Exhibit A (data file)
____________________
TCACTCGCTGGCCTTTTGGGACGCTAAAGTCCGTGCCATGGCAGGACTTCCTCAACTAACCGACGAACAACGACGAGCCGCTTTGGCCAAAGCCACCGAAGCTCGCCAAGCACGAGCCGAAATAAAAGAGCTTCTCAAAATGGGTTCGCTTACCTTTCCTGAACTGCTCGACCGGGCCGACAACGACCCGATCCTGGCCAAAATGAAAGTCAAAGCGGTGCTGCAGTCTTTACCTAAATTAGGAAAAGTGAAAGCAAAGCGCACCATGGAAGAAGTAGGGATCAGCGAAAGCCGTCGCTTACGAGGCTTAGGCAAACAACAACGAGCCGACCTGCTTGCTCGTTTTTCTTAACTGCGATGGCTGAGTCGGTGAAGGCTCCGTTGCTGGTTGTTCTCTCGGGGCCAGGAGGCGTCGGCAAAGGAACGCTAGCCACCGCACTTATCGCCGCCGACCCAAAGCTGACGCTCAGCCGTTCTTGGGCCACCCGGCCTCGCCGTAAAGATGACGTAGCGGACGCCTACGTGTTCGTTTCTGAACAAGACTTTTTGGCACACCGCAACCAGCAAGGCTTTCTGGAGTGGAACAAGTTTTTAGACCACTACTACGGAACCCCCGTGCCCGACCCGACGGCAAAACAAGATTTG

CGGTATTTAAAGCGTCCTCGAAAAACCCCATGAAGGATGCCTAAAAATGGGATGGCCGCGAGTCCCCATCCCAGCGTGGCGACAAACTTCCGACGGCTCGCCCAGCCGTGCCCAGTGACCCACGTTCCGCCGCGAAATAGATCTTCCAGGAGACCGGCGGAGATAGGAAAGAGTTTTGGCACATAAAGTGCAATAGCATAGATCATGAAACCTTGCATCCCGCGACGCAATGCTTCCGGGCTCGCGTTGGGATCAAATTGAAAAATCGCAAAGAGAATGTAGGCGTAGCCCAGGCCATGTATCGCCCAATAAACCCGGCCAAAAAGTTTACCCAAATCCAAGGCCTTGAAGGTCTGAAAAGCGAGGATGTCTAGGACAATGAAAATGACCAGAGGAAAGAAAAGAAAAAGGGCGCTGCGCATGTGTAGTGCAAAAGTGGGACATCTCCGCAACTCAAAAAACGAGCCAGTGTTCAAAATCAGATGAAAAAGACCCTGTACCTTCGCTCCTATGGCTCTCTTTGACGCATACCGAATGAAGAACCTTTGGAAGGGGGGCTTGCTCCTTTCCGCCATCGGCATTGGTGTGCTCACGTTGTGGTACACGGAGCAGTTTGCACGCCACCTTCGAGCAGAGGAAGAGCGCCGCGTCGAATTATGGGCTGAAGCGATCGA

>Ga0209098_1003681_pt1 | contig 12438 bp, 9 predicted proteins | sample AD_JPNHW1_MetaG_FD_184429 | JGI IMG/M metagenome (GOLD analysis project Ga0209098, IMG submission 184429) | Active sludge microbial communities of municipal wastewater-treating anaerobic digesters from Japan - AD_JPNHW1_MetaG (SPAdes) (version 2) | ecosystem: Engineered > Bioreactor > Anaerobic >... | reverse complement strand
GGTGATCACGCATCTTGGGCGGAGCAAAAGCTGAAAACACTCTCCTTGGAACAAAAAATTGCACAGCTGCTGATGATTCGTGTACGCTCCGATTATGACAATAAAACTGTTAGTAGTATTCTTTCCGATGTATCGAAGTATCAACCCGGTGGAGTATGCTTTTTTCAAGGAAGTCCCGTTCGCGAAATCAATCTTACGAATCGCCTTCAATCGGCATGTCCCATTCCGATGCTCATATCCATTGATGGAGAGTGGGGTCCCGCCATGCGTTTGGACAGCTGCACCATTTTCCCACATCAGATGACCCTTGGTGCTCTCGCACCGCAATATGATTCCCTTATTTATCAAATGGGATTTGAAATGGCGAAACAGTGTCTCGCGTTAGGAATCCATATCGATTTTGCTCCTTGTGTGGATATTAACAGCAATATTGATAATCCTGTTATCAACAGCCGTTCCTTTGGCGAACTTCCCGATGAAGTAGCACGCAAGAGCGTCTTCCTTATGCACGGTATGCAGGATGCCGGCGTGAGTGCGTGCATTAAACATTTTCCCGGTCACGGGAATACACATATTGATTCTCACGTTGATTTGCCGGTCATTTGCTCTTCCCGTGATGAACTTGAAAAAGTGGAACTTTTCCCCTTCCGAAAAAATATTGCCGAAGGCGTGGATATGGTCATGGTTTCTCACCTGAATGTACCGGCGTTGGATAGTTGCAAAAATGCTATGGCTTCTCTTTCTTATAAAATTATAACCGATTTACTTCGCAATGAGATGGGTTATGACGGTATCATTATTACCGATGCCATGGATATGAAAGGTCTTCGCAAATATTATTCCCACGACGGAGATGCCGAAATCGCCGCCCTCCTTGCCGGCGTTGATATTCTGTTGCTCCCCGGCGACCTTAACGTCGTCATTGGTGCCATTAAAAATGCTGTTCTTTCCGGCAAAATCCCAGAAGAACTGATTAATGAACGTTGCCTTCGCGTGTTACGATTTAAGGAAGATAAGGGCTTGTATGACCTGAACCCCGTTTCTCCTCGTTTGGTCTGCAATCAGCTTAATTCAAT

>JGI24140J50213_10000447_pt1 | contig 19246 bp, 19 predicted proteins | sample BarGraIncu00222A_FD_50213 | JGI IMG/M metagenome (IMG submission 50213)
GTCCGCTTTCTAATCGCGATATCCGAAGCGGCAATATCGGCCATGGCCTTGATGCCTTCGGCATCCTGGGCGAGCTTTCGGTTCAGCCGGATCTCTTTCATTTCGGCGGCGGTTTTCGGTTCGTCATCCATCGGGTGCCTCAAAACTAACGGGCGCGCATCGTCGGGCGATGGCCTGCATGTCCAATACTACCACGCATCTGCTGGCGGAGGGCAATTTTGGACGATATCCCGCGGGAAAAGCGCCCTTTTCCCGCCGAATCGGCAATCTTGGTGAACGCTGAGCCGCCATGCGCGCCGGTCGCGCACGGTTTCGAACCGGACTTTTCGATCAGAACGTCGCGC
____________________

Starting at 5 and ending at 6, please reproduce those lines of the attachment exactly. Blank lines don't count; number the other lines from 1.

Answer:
>JGI24140J50213_10000447_pt1 | contig 19246 bp, 19 predicted proteins | sample BarGraIncu00222A_FD_50213 | JGI IMG/M metagenome (IMG submission 50213)
GTCCGCTTTCTAATCGCGATATCCGAAGCGGCAATATCGGCCATGGCCTTGATGCCTTCGGCATCCTGGGCGAGCTTTCGGTTCAGCCGGATCTCTTTCATTTCGGCGGCGGTTTTCGGTTCGTCATCCATCGGGTGCCTCAAAACTAACGGGCGCGCATCGTCGGGCGATGGCCTGCATGTCCAATACTACCACGCATCTGCTGGCGGAGGGCAATTTTGGACGATATCCCGCGGGAAAAGCGCCCTTTTCCCGCCGAATCGGCAATCTTGGTGAACGCTGAGCCGCCATGCGCGCCGGTCGCGCACGGTTTCGAACCGGACTTTTCGATCAGAACGTCGCGC